A recent study by the Federal Reserve reveals the shocking extent of accelerating wealth inequality in America. Out of America’s total assets of $114 trillion owned by Americans in 2018, the wealthiest 10% of Americans owned 70% (up from 61% in 1989), while the bottom 50% of American households had virtually no net worth at all—down from 4% in 1989 to 1% in 2018.
J. Samuelson writing in the Washington Post,
The truth is that we still don’t fully understand the surge in economic inequality of the past three decades. The populist temptation is to blame greed, but this is not a satisfactory explanation because greed is hardly new.”
Like many macro-economists, Samuelson seems unaware that this massive surge in wealth inequality has been driven by the notion that the purpose of a corporation is to maximize shareholder value as reflected in the current stock price.
This idea, which got going in the 1980s and 1990s with the intellectual leadership of Milton Friedman and Michael Jensen, has led to a gargantuan extraction of wealth from public corporations for shareholders at the expense of investment and innovation. The negative impact of the idea, which even Jack Welch has called “the dumbest idea in the world,” has further been aggravated by the massive resort to share buybacks, fueled by the 2018 corporate tax cuts.
The Origins Of Worsening Wealth Inequality
Milton Friedman won the Nobel Prize for Economics in 1976 but his article in the New York Times on September 13, 1970, was not particularly scholarly. It was instead a ferocious tirade in defense of the idea that the purpose of a firm is to make money for itself. Any business executives who pursued a goal other than making money for their firm were, Friedman said, “unwitting puppets of the intellectual forces that have been undermining the basis of a free society these past decades.” And on the rant went.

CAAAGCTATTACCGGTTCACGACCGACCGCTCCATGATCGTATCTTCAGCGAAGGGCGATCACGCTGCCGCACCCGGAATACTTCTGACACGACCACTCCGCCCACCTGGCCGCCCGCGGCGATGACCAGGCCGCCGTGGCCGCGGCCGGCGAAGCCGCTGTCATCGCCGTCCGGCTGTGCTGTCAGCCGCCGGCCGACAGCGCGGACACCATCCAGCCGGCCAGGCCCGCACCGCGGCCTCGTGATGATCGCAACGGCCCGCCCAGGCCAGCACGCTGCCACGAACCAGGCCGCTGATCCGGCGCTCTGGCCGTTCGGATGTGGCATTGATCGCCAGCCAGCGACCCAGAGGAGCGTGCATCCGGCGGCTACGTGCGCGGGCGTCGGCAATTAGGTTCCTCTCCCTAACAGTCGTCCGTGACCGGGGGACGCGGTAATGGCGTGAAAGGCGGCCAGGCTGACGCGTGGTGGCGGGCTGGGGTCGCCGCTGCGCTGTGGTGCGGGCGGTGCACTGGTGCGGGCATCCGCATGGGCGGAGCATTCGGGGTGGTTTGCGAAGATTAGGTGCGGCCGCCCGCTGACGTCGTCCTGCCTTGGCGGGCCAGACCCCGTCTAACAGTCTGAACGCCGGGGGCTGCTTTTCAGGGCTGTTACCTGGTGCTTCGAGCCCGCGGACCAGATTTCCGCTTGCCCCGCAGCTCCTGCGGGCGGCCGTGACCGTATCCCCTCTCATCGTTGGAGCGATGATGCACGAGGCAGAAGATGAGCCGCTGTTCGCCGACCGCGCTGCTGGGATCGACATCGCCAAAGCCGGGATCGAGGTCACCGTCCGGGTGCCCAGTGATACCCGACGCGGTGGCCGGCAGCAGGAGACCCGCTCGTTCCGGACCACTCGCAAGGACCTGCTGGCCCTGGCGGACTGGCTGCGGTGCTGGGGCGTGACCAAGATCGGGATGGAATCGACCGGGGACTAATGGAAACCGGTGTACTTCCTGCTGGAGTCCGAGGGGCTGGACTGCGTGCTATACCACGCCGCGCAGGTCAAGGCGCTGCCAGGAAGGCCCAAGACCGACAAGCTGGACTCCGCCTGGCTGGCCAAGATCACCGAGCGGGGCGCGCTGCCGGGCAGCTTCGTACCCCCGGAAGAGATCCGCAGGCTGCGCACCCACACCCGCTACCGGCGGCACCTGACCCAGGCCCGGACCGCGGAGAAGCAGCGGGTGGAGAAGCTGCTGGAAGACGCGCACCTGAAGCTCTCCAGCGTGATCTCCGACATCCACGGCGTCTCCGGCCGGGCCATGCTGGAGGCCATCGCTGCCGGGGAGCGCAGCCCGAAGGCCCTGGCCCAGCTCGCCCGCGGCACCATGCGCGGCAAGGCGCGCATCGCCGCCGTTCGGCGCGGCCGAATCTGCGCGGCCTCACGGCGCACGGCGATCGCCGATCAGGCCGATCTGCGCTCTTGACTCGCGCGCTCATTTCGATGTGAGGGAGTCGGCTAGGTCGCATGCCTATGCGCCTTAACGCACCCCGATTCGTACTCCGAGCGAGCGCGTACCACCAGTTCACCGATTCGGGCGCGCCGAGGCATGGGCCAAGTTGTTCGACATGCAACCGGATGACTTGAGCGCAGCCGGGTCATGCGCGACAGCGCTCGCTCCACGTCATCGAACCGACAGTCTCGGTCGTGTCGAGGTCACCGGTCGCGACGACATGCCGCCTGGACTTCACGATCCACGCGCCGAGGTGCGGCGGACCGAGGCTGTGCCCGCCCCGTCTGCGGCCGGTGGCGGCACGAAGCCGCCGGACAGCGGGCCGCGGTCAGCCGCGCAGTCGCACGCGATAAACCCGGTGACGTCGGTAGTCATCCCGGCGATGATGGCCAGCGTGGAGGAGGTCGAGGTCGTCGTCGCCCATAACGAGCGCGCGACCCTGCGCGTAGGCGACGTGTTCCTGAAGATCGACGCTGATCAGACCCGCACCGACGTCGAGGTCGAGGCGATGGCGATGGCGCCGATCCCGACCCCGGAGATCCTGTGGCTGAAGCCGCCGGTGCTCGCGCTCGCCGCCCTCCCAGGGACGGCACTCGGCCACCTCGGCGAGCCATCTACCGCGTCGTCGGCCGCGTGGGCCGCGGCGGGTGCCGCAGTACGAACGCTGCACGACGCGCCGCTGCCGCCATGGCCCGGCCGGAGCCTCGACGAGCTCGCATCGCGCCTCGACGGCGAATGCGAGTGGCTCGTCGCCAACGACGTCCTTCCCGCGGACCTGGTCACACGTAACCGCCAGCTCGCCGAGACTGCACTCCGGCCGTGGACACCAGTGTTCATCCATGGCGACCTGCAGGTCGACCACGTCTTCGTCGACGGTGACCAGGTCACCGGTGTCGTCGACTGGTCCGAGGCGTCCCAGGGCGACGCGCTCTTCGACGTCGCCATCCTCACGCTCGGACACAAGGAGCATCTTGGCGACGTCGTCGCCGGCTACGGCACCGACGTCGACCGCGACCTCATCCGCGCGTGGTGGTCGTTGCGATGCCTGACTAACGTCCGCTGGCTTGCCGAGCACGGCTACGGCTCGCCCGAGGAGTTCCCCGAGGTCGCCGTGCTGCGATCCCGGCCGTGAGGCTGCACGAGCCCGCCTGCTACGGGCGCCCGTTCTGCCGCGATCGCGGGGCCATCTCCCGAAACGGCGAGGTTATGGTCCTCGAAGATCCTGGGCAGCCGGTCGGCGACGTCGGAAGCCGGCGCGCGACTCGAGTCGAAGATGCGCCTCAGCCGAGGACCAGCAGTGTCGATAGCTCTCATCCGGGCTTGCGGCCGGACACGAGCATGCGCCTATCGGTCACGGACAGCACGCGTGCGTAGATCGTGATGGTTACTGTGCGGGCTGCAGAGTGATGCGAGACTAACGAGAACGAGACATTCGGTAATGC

Not everyone agreed. Joseph L. Bower, then a young associate professor at Harvard Business School, told a National Public Radio at the time that maximizing shareholder value as the sole goal of business was “pernicious nonsense.”
But the “pernicious nonsense” spread. In 1976, in one of the most-cited, but least-read, business articles of all time, finance professors William Meckling and Michael Jensen offered a quantitative economic rationale for maximizing shareholder value, along with generous stock-based compensation to executives who followed the theory.
In 1990, an article in HBR by Michael Jensen and Kevin Murphy gave shareholder value thinking a new push. The article, “CEO Incentives—It’s Not How Much You Pay, But How” suggested that CEOs were being paid like bureaucrats. Instead, they should be paid with significant amounts of stock so that their interests would be aligned with stockholders. Thereafter, the use of the phrase ‘maximize shareholder value’ exploded and CEOs became very entrepreneurial — but in their own cause, not necessarily their firm ’s cause.
By 2017, shareholder value thinking was pervasive. Joseph Bower and Lynn S. Paine reported in Harvard Business Review that shareholder value thinking “is now pervasive in the financial community and much of the business world.” It had led to a set of behaviors by many actors on a wide range of topics, “from performance measurement and executive compensation to shareholder rights, the role of directors, and corporate responsibility.”
In fact, shareholder value is now no longer just an idea, but an entire “thought system.” It has been embraced by hedge fund activists, institutional investors, boards, managers, lawyers, academics, and even some regulators and lawmakers.